Friday, November 8, 2019

A Wobbly Lynched, Marchers Shot: Centralia Riot Mars Armistice Day in 1919

A year after the war, Armistice Day, November 11th, 1919, seemed relatively quiet here in Salem. Schools and businesses were closed, the American Legion was having a dance, but it did not seem to occasion much that registered in the newspaper.

Border control, nativism, and the Red Scare
November 9th, 1919
This may not be representative. Percolating all along was the Red Scare, and in Centralia, the IWW and American Legion clashed on Armistice Day. News of the violence, deaths, and further reaction to it may have sidelined more coverage of local celebrations.

"Reds fire on paraders" November 12th, 1919
The University of Washington blurbed Tom Copeland's 1993 history, The Centralia Tragedy of 1919 like this:
On November 11, 1919, the citizens of Centralia, Washington, gathered to watch former servicemen, local Boy Scouts, and other community groups march in the Armstice Day parade. When the marchers swung past the meeting hall of the Industrial Workers of the World, a group of veterans broke ranks, charged the hall, and were met by gunshots. Before the day was over, four of the marchers were dead and one of the Wobblies had been lynched by the mob.
The history of it is not clear and seems to be highly contested, so I can't tell you "what really happened." Neither side seems innocent of aggression and overreaction.

The news here slanted it immediately as the fault of the IWW. "Reds Fire on Paraders" was the very first headline in the morning Statesman. The afternoon Journal clarified that the initial morning identification of the lynching victim was inaccurate, and that significant portions of the initial news would need to be revised.

"Man lynched by mob...not leader"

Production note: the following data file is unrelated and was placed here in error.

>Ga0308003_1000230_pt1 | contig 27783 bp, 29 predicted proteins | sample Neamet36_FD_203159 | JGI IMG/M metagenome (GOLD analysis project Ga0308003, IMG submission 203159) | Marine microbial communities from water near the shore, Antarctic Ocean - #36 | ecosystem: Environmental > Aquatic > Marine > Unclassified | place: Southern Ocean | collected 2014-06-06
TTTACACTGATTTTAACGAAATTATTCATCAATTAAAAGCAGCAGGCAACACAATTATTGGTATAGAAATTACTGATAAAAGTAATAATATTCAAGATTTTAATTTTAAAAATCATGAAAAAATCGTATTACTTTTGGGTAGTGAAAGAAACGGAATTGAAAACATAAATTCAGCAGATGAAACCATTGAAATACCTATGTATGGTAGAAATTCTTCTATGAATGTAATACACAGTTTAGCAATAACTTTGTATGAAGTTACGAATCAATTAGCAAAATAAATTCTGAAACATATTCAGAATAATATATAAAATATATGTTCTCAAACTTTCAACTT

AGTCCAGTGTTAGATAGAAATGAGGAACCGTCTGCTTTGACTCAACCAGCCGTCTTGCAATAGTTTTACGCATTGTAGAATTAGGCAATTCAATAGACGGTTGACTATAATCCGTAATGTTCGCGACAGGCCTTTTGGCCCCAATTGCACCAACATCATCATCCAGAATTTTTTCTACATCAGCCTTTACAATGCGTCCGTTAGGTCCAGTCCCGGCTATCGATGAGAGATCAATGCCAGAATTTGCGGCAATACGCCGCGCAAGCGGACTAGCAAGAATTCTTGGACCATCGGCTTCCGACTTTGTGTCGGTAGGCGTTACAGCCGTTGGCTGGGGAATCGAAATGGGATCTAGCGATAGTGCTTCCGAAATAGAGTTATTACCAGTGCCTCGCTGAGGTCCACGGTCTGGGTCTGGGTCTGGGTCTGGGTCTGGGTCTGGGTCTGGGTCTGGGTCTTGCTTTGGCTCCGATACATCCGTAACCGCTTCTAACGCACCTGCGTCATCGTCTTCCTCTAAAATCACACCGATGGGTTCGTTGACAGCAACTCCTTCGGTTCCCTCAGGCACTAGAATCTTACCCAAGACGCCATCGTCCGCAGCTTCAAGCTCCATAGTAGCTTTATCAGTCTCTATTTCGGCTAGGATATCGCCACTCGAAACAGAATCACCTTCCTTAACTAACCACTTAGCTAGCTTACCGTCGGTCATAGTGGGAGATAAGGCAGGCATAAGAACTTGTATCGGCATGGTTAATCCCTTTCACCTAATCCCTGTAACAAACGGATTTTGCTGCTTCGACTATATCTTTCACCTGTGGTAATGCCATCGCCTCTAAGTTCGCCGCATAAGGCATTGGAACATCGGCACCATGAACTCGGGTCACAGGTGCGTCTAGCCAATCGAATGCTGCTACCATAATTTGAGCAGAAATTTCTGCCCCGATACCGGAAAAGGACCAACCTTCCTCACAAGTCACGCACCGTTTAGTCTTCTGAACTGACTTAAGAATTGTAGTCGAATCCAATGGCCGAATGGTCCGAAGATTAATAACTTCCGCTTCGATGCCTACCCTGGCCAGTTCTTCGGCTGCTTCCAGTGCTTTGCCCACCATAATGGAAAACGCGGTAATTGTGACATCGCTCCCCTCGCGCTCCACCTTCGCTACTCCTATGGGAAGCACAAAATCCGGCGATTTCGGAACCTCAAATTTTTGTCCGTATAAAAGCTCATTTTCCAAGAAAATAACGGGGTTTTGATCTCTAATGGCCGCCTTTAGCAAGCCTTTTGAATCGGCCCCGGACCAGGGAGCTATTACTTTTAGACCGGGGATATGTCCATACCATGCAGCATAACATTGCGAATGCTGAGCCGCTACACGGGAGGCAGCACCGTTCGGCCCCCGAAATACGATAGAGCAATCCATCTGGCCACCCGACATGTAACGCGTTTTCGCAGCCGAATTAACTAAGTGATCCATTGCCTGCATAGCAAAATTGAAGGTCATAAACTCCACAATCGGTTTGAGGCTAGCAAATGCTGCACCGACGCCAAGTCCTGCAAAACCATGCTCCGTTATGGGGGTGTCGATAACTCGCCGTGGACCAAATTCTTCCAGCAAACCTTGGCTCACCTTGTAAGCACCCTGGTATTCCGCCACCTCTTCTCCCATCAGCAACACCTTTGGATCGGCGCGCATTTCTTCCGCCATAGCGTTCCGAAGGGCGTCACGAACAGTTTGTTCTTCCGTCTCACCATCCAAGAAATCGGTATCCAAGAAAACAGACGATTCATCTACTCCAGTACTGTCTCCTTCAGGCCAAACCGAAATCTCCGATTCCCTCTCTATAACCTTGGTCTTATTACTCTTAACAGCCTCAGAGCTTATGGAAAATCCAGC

November 12th, 1919

"Every IWW hall in the country should be...closed
...every alien agitator deported"
November 12th, 1919
New Journal owner George Putman likely wrote the editorial, blaming "anarchists" and calling for jailing the "avowed enemies of society."

There had been the possibility of a strike at the Spaulding Lumber Mill in late October, and an inchoate threat from the Reds remained a potent kind of fear. Dissent was not necessarily encouraged. In September the Journal had called for Salem to be a "strikeless city," with "no place in Salem for the radical Bolshevik agitator." But the call for "harmony" really meant harmony on Capital's terms, that
Instead of championing 30-hour work weeks to give leisure for self-indulgence and idleness, instead of sowing the seeds of discord, labor organizations should strive to inculcate love of industry, so that the toiler may find joy in his work, the pursuit of knowledge in his leisure and advocate the practice of thrift that he may profit in the future from his labor of today.
Since it's the 100th anniversary, maybe there will summaries of newer scholarship published over the weekend. If so, I may update here. As Salemites got more news about the initial investigation in 1919, there may also be more to say later in the month about the reception here, even if it remains difficult to say "what really happened."